Tech companies rocked by layoffs as industry faces biggest setback in two decades

Tech companies rocked by layoffs as industry faces biggest setback in two decades

Many tech companies that had expanded during the pandemic are now pulling back, laying off workers and withdrawing job offers as the US economy slows.

On Tuesday, cryptocurrency exchange Coinbase he said he cut his workforce It rose 18%, or nearly 1,100, as CEO Brian Armstrong warned that “after a 10-year economic boom, we are entering a recession.” He added that the publicly traded company with a market cap of more than $13 billion is “growing very fast” as it grows to capitalize on the crypto craze in 2021.

The decline affects a wide range of companies. Coinbase’s cuts come a day after cryptocurrency company BlockFi, which grew nearly sixfold in 2021, announced it would lay off about 250 people. Privacy and marketing firm OneTrust laid off 950 employees last week, Stitch Fix laid off 330, and authentication firm ID.me laid off 130. Shipping company Bird dropped a similar number, while PolicyGenius gave the pink slips to 170. And that’s just weeks in the past two years.

“These companies are suffering right now,” said CBS News technology correspondent Dan Patterson. After recruiting staff during the pandemic, many tech players are consolidating as they think about the labor market, he said.

Tech companies worldwide have laid off a total of 35,000 workers so far this year, according to Layoffs.fyi, which tracks layoffs in the industry. Many more are abruptly reversing their hiring plans, especially formerly fast-growing cryptocurrency companies.

“Many of these companies have not only stopped hiring, but also canceled job offers,” Patterson said.

Before cutting staff, Coinbase pulled job offers from nearly 300 new hires earlier this month, according to Vice’s report, which announced that a now-unemployed tech worker lost a “life-changing” $300,000 job offer.


Tech workers face lack of job stability as stocks struggle

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Startups in the risky cryptocurrency space are at the forefront of layoffs, as the value of bitcoin, ethereum and other popular currencies plummets. But the downturn in tech is wide—the Nasdaq composite index has lost 30 percent of its value since January, the biggest drop in the tech-heavy stock index since 2007, when it fell 48 percent.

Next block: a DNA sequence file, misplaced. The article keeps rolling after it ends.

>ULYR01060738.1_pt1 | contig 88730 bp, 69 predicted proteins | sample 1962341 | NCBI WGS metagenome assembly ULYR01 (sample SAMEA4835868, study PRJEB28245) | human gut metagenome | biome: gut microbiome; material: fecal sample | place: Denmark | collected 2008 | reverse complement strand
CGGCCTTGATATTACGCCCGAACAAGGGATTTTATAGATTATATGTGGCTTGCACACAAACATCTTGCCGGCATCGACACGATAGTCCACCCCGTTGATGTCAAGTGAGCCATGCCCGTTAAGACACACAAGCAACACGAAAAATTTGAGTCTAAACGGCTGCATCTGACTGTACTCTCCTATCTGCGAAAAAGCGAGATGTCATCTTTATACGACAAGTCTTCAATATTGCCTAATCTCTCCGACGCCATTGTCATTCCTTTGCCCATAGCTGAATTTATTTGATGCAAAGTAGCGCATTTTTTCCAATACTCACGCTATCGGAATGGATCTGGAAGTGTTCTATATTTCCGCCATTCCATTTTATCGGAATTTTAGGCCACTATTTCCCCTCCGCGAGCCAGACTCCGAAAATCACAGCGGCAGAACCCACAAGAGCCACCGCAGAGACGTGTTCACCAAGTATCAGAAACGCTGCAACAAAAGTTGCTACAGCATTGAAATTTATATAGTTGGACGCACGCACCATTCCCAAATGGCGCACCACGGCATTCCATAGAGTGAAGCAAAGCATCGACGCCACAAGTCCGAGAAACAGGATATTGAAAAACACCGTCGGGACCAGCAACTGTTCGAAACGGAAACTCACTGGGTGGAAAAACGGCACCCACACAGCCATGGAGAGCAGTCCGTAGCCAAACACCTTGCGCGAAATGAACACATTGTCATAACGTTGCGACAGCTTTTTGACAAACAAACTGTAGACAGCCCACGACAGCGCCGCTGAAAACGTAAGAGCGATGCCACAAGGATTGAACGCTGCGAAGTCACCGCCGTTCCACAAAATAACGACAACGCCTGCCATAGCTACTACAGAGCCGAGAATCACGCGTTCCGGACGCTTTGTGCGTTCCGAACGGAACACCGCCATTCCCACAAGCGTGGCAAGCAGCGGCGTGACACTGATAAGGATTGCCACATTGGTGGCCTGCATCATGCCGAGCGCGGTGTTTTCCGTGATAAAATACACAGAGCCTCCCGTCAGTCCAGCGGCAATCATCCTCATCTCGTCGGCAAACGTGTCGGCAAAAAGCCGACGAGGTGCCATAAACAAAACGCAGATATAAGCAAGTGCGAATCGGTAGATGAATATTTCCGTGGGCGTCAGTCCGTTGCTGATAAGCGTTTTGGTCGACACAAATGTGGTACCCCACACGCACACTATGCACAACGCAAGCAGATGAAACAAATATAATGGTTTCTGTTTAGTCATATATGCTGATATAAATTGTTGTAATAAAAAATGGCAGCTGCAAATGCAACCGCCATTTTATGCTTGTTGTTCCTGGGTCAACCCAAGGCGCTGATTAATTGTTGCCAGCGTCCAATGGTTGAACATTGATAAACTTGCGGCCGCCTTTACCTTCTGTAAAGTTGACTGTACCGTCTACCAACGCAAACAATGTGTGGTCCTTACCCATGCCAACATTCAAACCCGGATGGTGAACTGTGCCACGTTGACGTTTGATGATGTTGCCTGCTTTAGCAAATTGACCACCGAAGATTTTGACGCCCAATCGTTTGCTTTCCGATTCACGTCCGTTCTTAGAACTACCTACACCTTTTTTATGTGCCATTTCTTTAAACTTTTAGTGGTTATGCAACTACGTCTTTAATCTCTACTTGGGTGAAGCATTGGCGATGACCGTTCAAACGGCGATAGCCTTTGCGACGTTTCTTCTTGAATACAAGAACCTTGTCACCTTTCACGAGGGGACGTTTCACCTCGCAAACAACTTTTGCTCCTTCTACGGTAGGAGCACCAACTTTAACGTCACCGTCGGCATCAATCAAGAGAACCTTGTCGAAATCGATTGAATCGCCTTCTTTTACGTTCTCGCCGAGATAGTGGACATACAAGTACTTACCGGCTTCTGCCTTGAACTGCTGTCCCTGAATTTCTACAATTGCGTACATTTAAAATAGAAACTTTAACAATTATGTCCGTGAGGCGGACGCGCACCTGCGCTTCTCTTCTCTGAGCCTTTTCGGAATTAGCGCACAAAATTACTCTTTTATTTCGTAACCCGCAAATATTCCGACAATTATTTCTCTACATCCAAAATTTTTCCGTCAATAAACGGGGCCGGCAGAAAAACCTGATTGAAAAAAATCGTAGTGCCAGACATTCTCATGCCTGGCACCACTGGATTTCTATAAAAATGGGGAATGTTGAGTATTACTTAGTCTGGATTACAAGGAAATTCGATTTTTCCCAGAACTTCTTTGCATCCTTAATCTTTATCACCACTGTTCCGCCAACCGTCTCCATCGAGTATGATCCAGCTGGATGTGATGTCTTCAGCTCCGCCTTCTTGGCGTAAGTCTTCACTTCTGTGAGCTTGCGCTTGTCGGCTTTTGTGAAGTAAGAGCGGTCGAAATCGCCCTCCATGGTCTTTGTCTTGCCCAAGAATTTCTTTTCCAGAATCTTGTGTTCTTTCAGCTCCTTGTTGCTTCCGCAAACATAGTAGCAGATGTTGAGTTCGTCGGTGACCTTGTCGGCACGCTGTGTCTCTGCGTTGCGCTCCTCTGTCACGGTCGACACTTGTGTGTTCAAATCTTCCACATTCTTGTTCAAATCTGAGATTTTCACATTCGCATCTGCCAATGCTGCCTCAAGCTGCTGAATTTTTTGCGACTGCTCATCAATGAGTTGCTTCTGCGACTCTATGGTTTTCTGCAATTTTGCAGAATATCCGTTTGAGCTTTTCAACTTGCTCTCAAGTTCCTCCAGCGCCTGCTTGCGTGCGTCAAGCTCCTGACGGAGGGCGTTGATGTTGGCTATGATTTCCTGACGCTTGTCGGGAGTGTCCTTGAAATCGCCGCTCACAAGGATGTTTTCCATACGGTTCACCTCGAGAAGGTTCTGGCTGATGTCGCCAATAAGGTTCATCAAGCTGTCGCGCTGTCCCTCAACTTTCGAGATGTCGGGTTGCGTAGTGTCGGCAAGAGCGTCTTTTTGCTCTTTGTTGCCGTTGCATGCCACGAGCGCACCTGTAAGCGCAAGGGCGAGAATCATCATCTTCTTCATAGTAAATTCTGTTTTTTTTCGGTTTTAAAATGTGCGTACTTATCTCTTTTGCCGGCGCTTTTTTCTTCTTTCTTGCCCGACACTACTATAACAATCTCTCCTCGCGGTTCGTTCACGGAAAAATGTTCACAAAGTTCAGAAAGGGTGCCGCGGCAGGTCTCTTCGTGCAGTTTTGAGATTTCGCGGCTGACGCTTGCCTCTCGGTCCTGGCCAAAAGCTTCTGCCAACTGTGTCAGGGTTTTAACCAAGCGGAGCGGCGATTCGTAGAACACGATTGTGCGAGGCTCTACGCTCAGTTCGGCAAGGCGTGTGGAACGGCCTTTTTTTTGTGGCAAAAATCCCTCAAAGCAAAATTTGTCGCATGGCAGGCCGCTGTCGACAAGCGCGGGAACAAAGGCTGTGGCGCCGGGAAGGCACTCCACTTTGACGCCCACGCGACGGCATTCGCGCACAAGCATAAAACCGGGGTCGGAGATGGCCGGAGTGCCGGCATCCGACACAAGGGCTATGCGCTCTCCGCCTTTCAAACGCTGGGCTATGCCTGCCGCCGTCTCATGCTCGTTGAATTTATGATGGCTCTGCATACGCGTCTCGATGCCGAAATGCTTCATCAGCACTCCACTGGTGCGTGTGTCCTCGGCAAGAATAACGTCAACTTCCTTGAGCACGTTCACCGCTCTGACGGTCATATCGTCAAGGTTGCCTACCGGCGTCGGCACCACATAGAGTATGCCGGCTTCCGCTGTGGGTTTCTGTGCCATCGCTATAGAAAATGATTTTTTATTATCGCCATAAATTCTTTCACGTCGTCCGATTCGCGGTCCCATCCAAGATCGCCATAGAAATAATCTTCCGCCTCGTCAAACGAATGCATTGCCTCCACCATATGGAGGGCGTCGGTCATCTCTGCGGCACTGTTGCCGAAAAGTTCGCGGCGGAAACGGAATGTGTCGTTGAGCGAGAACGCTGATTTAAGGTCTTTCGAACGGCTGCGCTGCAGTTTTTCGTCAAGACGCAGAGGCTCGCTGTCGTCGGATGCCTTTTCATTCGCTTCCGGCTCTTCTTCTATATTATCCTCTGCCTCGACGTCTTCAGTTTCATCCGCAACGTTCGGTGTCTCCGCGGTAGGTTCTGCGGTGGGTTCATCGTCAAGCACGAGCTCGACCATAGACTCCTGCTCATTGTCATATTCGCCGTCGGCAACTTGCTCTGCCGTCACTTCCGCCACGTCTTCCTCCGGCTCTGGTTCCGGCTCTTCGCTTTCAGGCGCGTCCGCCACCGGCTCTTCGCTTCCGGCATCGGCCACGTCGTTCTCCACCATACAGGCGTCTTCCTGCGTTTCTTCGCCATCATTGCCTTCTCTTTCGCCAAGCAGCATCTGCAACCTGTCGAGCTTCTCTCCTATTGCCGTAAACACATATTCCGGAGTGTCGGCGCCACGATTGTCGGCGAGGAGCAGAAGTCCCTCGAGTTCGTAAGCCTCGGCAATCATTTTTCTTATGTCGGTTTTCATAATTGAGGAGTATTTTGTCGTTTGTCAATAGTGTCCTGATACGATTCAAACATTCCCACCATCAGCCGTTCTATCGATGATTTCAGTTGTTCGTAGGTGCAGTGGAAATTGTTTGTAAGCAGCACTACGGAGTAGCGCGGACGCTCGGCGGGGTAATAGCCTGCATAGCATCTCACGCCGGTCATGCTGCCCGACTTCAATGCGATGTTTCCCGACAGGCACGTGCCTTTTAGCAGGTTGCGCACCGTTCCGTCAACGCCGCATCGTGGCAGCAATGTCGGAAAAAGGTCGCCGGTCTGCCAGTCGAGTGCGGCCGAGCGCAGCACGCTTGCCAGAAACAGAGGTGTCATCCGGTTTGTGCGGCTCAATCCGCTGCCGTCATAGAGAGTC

This affects even established tech industry stalwarts. Netflix, Peloton and Robinhood laid off workers, while Meta and Twitter slowed or paused their hiring plans.

“Many tech startups that have seen tremendous growth in 2020, particularly in the real estate, finance and distribution sectors, are starting to see a slowdown in their users,” said Andrew Challenger, senior vice president of Gray & Christmas outplacement firm Challenger. Declaration. He said rising interest rates and concerns about inflation had prompted many to “cut costs and raise capital”.

Tech company layoffs “exploded” last month, according to Challenger. The company calculated that tech layoff announcements in May were 10 times the number in the first four months of the year.

Tech companies are often seen as a precursor to the broader economy. Because these startups can take a long time to turn a profit, tech investors need a relatively high risk tolerance. When the economy expands, these investors are often willing to sacrifice profitability for growth, but that account changes when borrowing becomes more expensive – for example, when interest rates rise – or when the economy looks less rosy.


MoneyWatch: US stocks fall as inflation fears rise

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The cutting-edge tech bust draws comparisons to the dot-com bubble of the late 1990s, when the Nasdaq lost two-thirds of its value between November 1999 and May 2002. The technology’s Index could drop as much as 75% in a few years, said Scott Miners, chief investment officer at Guggenheim Partners. Legendary value investor Jeremy Grantham says the broad S&P 500 index could drop 40%.

“Many companies will probably disappear,” Credit Suisse chairman Axel Lehmann said at a CNBC event last month.

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